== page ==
Alberto Fernandez also calls for new global financial architecture, reaffirms his country’s commitment to tackling climate change
Argentine President Alberto Fernandez criticized the “toxic and irresponsible loan” that the International Monetary Fund (IMF) provided to his predecessor’s government in a pre-recorded speech to the 76th UN General Assembly on Tuesday.
During the speech, which lasted around 20 minutes, Fernandez also called for “a reconfiguration of the global financial architecture,” touched on the issue of the sovereignty of the Malvinas/Falkland islands and pledged to tackle climate change.
The president noted that “Latin America and the Caribbean allocate 57% of their exports to the payment of external debt services.”
He argued that Argentina “has been subjected to a toxic and irresponsible indebtedness” with the IMF, which approved a $57 billion loan to the government of former President Mauricio Macri.
Fernandez described the 2018 IMF loan to Argentina as the equivalent of “all that the agency disbursed in the year of the pandemic to 85 countries in the world.”
He pointed to the lack of a multilateral framework for debt restructuring, which continues to be a “void in international financial governance.”
He noted, however, that “change, although difficult, is not impossible. We celebrate the expansion and distribution of the Special Drawing Rights of the International Monetary Fund, an initiative which has opened the door to hope. What a year ago was unthinkable, today is a reality”
Fernandez proposed that “risk rating” form a part of the “international financial architecture reform agenda,” describing it as “key to rescue the principles of debt sustainability that have been discussed at the United Nations.”
He also called for “a pact” to extend repayment terms with lower interest rates “to countries under circumstances of financial, health and ecological stress.”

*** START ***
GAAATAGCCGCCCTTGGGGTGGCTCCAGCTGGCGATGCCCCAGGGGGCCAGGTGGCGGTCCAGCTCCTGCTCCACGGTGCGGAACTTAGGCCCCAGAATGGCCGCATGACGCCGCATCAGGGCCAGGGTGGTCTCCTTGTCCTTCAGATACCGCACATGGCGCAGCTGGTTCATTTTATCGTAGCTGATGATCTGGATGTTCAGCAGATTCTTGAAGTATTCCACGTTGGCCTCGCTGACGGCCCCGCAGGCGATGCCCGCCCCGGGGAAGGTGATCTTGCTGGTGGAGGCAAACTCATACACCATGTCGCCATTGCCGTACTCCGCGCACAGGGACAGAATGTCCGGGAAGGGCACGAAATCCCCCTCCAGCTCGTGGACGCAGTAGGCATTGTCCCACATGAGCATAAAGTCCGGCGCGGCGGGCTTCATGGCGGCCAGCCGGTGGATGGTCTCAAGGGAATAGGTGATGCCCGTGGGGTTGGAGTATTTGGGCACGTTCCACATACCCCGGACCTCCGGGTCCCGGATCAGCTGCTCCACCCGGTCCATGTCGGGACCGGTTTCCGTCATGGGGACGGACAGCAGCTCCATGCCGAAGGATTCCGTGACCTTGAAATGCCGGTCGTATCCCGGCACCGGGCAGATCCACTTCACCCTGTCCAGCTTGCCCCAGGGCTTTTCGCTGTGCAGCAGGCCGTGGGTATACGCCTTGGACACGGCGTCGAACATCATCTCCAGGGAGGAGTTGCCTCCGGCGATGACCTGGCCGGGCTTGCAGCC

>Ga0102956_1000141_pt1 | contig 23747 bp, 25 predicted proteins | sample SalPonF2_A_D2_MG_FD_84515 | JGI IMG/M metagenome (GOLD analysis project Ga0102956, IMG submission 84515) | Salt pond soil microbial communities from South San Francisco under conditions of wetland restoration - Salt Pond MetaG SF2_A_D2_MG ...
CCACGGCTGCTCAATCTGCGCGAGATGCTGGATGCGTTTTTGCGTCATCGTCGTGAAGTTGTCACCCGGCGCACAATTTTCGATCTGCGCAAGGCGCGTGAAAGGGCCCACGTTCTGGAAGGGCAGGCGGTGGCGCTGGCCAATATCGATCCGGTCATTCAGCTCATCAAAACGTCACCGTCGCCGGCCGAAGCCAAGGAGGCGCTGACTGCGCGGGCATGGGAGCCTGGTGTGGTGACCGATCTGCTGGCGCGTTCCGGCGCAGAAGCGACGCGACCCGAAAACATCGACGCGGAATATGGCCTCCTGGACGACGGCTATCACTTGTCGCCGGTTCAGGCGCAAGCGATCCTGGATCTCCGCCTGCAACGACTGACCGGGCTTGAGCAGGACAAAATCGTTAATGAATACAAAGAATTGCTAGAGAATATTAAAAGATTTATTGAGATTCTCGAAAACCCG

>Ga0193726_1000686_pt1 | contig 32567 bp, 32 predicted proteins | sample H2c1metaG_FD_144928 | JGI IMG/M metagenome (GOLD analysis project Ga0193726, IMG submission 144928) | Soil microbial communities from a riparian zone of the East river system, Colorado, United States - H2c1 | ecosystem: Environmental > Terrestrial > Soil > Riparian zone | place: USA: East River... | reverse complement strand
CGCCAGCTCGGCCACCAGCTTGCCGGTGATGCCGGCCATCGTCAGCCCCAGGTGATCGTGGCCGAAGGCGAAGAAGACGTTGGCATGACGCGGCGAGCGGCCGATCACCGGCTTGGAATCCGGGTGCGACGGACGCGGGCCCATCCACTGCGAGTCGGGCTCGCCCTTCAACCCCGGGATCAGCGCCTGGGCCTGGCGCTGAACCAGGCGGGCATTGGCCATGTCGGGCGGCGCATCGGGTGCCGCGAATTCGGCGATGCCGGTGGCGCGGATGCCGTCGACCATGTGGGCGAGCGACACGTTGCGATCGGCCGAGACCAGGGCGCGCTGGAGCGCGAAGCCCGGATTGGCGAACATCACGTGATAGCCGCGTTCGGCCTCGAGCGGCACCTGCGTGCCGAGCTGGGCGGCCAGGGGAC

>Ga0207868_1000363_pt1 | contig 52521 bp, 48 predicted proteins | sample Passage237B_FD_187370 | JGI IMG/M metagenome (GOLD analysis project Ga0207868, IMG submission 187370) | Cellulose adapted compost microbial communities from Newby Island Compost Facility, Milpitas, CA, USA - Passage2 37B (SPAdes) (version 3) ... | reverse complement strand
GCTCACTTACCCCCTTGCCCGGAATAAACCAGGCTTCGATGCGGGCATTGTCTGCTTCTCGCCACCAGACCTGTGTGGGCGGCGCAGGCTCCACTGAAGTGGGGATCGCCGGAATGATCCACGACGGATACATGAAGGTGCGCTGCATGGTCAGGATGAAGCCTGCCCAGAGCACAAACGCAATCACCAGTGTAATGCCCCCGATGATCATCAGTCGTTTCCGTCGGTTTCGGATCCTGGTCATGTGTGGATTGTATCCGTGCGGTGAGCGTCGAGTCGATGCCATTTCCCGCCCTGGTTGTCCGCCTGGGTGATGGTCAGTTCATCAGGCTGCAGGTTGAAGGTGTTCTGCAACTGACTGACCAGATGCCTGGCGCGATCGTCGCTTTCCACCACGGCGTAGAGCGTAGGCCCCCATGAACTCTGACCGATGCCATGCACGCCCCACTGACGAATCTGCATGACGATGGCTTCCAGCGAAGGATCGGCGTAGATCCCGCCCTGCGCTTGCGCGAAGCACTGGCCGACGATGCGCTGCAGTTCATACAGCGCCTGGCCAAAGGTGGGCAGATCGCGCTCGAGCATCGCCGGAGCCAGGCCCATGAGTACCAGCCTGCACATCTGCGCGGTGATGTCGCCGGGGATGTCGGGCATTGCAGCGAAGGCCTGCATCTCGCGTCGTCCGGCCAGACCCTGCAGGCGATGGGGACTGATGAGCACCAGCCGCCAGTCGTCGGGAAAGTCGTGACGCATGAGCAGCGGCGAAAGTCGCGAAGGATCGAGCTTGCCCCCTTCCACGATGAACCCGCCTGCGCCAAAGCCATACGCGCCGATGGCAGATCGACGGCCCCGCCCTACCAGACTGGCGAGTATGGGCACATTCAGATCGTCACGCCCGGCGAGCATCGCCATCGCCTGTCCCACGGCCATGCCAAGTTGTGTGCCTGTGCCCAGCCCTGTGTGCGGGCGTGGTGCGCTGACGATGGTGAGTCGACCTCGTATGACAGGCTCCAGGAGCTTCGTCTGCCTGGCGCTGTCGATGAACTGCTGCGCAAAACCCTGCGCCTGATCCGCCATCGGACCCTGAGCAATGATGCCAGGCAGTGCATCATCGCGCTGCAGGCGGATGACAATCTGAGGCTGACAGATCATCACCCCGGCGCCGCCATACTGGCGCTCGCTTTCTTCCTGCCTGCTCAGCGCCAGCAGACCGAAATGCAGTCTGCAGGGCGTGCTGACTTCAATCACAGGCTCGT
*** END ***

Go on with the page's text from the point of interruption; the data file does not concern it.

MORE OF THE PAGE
“We must promote sustainable financing systems that promote payment mechanisms for eco-systemic services and the concept of environmental debt. The debt-for-climate swap is another virtuous step that we must take,” he added.
Fernandez also pledged his country’s “full commitment” to the Paris Agreement, highlighting the need to transition to renewable energy and adapt clean technologies, prevent illegal deforestation and restore ecosystems.
“All these commitments are one more step that our country is taking towards a consistent trajectory with the [global temperature] goal of 1.5 °C and with carbon neutrality by 2050,”he said.
He added that this would not be possible without tackling “global inequality” and “the reconfiguration of the international financial architecture.”
He noted that the $100 billion to aid developing nations tackling climate change had not materialized.
“Climate justice will be a chimera without global financial justice that contributes to social justice,” said Fernandez, as he called for “environmental social justice.”
The president also touched on human rights for different sectors of society, noting the coronavirus pandemic has led to intensified violence against women, brought further stigmatization of migrants, LGBTQ people, the elderly and people with disabilities and has generated great impacts on indigenous peoples.
“We are challenged to build more just, inclusive and egalitarian societies,” he added.
Fernandez also called for the reconstruction of the post-pandemic world “under the rule of solidarity and equity” and said “vaccines against COVID-19 must be global public goods. Argentina welcomes the patent proposal. From our country, we are involved in the production of two vaccines.”
He also called for international collaboration to resolve the circumstances around the 1994 suicide bombing of a Jewish community center in the capital Buenos Aires which killed 85 people and wounded hundreds in what is Argentina’s deadliest terrorist attack to date.
Fernandez reaffirmed Argentina’s “legitimate and imprescriptible” sovereignty and rights over the Malvinas (Falkland) Islands and South Georgia and the South Sandwich Islands.
“These territories have been illegally occupied by the United Kingdom for more than 188 years,” he said.
“There is no reason other than the intention of the United Kingdom to maintain the manifest and illegitimate colonial situation so that the bilateral dialogue is not resumed right now on the Malvinas issue,” he added.